9. National Changemakers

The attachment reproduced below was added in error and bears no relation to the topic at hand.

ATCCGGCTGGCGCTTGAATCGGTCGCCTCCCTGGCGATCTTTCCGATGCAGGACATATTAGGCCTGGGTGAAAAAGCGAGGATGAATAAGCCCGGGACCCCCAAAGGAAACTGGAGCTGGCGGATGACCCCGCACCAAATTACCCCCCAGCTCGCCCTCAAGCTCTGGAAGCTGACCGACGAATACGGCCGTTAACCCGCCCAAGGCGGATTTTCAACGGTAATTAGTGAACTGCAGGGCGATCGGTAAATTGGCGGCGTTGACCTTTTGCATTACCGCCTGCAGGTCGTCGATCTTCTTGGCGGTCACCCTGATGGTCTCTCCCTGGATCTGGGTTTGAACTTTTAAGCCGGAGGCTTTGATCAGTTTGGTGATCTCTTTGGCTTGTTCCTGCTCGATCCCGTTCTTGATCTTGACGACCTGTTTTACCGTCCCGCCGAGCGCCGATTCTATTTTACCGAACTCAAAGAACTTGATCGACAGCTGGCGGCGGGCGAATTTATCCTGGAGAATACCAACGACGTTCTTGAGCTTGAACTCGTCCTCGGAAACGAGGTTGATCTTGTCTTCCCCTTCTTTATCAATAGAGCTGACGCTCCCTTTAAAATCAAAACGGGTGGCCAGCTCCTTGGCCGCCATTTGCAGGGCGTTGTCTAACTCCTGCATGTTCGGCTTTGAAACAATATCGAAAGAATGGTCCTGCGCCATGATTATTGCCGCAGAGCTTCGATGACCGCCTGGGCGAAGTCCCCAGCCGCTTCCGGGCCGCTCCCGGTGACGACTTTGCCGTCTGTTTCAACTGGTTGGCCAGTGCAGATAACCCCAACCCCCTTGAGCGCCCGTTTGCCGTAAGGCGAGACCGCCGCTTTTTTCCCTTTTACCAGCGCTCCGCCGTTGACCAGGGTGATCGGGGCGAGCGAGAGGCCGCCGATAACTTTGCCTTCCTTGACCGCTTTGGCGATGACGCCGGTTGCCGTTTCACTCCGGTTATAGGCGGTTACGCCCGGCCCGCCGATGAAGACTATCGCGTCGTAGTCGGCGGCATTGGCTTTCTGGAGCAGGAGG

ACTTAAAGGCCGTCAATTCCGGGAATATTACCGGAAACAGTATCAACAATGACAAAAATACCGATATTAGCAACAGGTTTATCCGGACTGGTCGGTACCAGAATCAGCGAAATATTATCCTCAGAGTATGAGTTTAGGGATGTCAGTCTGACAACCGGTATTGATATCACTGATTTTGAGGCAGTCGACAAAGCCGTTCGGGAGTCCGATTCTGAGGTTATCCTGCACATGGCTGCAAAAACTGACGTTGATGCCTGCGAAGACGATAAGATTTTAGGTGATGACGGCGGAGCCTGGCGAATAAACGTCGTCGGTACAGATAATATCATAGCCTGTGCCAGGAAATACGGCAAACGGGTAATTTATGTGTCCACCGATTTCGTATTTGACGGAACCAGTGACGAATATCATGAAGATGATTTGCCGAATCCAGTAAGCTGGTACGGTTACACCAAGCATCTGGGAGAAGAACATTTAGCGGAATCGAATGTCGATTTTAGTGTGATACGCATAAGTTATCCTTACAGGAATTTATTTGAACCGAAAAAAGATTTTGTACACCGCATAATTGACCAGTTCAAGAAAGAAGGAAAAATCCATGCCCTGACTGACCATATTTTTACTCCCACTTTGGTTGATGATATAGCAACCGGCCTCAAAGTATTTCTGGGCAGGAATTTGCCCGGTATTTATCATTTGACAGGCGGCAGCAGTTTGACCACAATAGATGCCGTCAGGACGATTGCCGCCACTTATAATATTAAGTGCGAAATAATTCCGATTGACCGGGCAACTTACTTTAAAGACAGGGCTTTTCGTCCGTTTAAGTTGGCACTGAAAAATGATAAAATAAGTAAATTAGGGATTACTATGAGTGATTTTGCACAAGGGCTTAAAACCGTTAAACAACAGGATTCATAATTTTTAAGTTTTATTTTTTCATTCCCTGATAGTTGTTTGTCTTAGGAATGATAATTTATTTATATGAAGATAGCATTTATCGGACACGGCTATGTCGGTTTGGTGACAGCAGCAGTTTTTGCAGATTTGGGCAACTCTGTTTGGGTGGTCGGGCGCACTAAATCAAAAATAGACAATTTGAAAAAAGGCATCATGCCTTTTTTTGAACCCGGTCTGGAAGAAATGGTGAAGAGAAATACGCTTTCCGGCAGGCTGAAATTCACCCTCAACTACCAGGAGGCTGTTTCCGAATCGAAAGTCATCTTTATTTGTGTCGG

Young People For (YP4) engaged young people and communities in 40 states, and two U.S. territories, in holistic civic engagement as the springboard for long-term systematic change. YP4 traveled to campuses and communities – and supported their network members to engage, train and activate young people and community builders in the midterm election and beyond. They crafted two campaigns: One to unpack how the federal courts impact their work and lives — including members shared stories on social media, through art, and more using #OurCourtsOurLives. And two, the Building Power to Win Vote Road Trip that brought free holistic civic engagement trainings to communities who are more likely to be alienated from the political process to activate far beyond the midterm elections. Notably, YP4 graduated another class of fellows this spring, selected a new class of college-aged people, hosted a Courts Matter summit and the annual Vote, and National Summits, and attended many more rallies, panels and events. This year, YP4 launched a new initiative to reach out to young people in U.S. territories, where residents are systematically excluded from the political, social and economic benefits of U.S. citizenship. To increase life-long value for all members, YP4 also worked with more alumni than ever to lead trainings and skill-building webinars, host networking events, as well as provide ongoing support for their Blueprints for Social Justice – the largest class of alumni also attended National Summit to lead and participate in trainings tailored to their needs as they grow in their activist and professional careers.